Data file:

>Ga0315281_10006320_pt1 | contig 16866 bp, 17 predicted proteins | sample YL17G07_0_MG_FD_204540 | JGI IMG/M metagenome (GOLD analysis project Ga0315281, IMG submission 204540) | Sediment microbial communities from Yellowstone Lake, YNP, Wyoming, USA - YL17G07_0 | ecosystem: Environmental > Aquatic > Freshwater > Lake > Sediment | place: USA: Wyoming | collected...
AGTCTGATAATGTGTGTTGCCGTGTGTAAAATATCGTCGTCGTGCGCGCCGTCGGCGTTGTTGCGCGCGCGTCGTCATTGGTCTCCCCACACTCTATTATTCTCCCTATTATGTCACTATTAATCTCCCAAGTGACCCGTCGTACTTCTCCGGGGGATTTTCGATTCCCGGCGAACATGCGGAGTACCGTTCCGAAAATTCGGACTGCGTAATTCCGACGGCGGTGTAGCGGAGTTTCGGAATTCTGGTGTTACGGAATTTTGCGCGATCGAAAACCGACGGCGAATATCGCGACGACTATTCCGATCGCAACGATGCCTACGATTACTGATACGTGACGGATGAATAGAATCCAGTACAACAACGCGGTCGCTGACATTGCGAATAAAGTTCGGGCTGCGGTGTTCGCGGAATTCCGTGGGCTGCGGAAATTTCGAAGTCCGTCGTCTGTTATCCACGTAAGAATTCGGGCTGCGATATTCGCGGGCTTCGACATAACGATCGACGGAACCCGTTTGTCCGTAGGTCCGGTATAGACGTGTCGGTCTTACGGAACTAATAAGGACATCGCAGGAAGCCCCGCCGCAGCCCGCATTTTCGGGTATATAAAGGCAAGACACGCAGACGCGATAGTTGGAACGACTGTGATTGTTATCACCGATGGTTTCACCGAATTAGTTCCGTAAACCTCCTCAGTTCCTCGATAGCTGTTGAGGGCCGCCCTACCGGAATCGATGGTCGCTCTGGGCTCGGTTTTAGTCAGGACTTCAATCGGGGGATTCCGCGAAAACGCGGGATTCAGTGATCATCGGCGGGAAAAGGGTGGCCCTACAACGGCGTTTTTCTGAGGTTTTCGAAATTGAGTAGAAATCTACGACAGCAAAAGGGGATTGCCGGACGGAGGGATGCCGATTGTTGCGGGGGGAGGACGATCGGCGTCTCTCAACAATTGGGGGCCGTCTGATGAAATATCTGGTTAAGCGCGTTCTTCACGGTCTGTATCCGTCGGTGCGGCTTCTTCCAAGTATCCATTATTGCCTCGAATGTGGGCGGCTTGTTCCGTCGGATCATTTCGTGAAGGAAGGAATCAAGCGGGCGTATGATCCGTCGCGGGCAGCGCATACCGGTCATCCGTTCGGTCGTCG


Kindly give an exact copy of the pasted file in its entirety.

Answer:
>Ga0315281_10006320_pt1 | contig 16866 bp, 17 predicted proteins | sample YL17G07_0_MG_FD_204540 | JGI IMG/M metagenome (GOLD analysis project Ga0315281, IMG submission 204540) | Sediment microbial communities from Yellowstone Lake, YNP, Wyoming, USA - YL17G07_0 | ecosystem: Environmental > Aquatic > Freshwater > Lake > Sediment | place: USA: Wyoming | collected...
AGTCTGATAATGTGTGTTGCCGTGTGTAAAATATCGTCGTCGTGCGCGCCGTCGGCGTTGTTGCGCGCGCGTCGTCATTGGTCTCCCCACACTCTATTATTCTCCCTATTATGTCACTATTAATCTCCCAAGTGACCCGTCGTACTTCTCCGGGGGATTTTCGATTCCCGGCGAACATGCGGAGTACCGTTCCGAAAATTCGGACTGCGTAATTCCGACGGCGGTGTAGCGGAGTTTCGGAATTCTGGTGTTACGGAATTTTGCGCGATCGAAAACCGACGGCGAATATCGCGACGACTATTCCGATCGCAACGATGCCTACGATTACTGATACGTGACGGATGAATAGAATCCAGTACAACAACGCGGTCGCTGACATTGCGAATAAAGTTCGGGCTGCGGTGTTCGCGGAATTCCGTGGGCTGCGGAAATTTCGAAGTCCGTCGTCTGTTATCCACGTAAGAATTCGGGCTGCGATATTCGCGGGCTTCGACATAACGATCGACGGAACCCGTTTGTCCGTAGGTCCGGTATAGACGTGTCGGTCTTACGGAACTAATAAGGACATCGCAGGAAGCCCCGCCGCAGCCCGCATTTTCGGGTATATAAAGGCAAGACACGCAGACGCGATAGTTGGAACGACTGTGATTGTTATCACCGATGGTTTCACCGAATTAGTTCCGTAAACCTCCTCAGTTCCTCGATAGCTGTTGAGGGCCGCCCTACCGGAATCGATGGTCGCTCTGGGCTCGGTTTTAGTCAGGACTTCAATCGGGGGATTCCGCGAAAACGCGGGATTCAGTGATCATCGGCGGGAAAAGGGTGGCCCTACAACGGCGTTTTTCTGAGGTTTTCGAAATTGAGTAGAAATCTACGACAGCAAAAGGGGATTGCCGGACGGAGGGATGCCGATTGTTGCGGGGGGAGGACGATCGGCGTCTCTCAACAATTGGGGGCCGTCTGATGAAATATCTGGTTAAGCGCGTTCTTCACGGTCTGTATCCGTCGGTGCGGCTTCTTCCAAGTATCCATTATTGCCTCGAATGTGGGCGGCTTGTTCCGTCGGATCATTTCGTGAAGGAAGGAATCAAGCGGGCGTATGATCCGTCGCGGGCAGCGCATACCGGTCATCCGTTCGGTCGTCG